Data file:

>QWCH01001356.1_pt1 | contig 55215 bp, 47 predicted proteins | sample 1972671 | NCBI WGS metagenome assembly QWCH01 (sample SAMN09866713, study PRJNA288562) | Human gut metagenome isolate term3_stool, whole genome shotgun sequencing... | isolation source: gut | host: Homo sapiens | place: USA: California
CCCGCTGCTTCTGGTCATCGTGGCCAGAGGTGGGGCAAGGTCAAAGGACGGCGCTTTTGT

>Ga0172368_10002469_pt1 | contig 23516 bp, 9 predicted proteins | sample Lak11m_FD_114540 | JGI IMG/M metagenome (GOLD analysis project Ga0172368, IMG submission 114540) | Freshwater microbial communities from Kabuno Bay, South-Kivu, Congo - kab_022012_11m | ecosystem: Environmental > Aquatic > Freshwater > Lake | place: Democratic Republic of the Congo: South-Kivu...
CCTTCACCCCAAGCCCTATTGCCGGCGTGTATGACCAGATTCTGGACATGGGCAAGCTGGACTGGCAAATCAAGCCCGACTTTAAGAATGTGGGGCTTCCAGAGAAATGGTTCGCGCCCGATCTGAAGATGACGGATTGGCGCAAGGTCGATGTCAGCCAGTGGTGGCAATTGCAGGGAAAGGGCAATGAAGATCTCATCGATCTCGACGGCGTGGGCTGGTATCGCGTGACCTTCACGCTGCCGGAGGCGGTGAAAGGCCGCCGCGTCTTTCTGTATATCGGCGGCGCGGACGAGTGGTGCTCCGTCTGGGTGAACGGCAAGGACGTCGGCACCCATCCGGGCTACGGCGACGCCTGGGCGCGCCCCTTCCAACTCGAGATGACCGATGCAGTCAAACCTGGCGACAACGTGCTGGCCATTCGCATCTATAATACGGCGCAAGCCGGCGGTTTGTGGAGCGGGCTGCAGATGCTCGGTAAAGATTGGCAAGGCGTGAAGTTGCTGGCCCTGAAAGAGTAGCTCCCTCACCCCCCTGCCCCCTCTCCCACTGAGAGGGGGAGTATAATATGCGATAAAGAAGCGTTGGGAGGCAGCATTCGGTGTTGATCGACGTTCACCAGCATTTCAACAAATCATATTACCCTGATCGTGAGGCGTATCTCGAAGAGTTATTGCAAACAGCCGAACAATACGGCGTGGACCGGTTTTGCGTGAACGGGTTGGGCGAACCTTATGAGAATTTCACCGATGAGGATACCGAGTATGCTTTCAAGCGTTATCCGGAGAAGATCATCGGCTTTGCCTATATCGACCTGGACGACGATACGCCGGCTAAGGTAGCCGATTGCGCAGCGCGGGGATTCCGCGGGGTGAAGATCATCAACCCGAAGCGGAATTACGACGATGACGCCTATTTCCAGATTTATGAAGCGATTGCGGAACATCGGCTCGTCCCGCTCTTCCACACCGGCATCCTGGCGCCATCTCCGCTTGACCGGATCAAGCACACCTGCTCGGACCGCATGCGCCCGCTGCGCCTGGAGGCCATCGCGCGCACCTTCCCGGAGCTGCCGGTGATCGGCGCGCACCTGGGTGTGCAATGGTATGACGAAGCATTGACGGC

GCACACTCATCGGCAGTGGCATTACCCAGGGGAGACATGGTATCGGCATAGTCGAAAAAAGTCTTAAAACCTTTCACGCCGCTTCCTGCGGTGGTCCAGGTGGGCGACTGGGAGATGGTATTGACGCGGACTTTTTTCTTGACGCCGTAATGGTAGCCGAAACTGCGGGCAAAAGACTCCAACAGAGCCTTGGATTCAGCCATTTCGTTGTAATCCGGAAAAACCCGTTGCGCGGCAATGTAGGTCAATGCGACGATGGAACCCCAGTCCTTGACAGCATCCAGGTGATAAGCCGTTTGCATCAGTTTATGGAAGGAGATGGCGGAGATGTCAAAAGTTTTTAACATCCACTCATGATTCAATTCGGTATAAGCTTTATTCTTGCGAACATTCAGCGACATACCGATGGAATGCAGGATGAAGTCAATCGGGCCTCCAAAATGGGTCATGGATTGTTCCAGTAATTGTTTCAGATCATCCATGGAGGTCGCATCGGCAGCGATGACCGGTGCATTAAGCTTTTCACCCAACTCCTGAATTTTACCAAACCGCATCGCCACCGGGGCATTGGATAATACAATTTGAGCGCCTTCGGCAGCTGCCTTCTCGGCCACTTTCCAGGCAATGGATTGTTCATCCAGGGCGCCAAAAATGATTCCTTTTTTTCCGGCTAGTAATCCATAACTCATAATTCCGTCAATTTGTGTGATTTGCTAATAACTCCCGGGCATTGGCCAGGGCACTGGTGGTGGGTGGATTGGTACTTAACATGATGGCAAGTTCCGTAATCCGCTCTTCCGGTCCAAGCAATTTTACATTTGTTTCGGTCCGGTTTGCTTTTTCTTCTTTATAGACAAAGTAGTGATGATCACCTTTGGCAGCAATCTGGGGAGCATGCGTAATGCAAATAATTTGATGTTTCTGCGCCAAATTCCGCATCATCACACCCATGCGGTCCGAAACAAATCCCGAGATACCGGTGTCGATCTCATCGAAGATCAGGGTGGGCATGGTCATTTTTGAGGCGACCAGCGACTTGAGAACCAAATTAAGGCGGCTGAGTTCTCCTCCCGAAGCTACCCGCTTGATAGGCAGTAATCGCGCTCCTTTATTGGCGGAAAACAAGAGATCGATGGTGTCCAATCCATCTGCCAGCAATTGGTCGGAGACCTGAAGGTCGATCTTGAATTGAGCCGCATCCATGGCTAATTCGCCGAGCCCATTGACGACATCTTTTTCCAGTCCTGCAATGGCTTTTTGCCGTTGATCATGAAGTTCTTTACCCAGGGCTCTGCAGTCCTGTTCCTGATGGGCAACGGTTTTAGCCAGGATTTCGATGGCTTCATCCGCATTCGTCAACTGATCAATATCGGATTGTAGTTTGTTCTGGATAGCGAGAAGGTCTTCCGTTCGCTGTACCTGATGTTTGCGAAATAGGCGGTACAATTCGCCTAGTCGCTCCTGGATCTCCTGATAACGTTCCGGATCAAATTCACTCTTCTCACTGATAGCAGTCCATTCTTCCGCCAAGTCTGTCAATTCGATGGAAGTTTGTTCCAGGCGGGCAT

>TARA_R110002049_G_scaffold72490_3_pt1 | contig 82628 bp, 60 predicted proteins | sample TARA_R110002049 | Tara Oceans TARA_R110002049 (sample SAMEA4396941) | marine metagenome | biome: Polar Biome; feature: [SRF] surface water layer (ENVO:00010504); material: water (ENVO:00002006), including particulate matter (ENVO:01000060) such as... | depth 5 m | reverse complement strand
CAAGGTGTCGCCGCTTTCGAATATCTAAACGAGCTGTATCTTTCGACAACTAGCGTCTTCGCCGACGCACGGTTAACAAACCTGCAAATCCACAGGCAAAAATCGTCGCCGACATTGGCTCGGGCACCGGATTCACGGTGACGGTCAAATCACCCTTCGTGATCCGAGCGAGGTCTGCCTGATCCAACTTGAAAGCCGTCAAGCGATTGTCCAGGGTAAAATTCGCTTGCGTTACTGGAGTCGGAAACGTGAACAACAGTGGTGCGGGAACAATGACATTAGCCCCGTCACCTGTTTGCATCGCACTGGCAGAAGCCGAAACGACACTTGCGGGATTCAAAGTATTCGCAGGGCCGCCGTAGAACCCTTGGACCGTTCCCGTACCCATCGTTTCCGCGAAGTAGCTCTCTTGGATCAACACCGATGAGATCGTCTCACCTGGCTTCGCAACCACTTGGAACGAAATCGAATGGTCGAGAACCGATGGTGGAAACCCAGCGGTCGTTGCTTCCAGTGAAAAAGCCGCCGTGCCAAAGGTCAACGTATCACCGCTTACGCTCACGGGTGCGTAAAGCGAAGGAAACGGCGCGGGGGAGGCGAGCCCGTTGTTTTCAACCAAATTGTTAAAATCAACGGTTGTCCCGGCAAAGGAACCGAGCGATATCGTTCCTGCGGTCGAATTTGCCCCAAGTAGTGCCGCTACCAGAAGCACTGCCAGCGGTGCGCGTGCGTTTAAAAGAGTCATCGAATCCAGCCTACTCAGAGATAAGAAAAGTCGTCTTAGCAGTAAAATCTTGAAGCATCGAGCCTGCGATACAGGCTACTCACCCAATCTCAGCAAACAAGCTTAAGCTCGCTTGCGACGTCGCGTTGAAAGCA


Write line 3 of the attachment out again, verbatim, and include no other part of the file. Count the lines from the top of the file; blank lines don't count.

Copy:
>Ga0172368_10002469_pt1 | contig 23516 bp, 9 predicted proteins | sample Lak11m_FD_114540 | JGI IMG/M metagenome (GOLD analysis project Ga0172368, IMG submission 114540) | Freshwater microbial communities from Kabuno Bay, South-Kivu, Congo - kab_022012_11m | ecosystem: Environmental > Aquatic > Freshwater > Lake | place: Democratic Republic of the Congo: South-Kivu...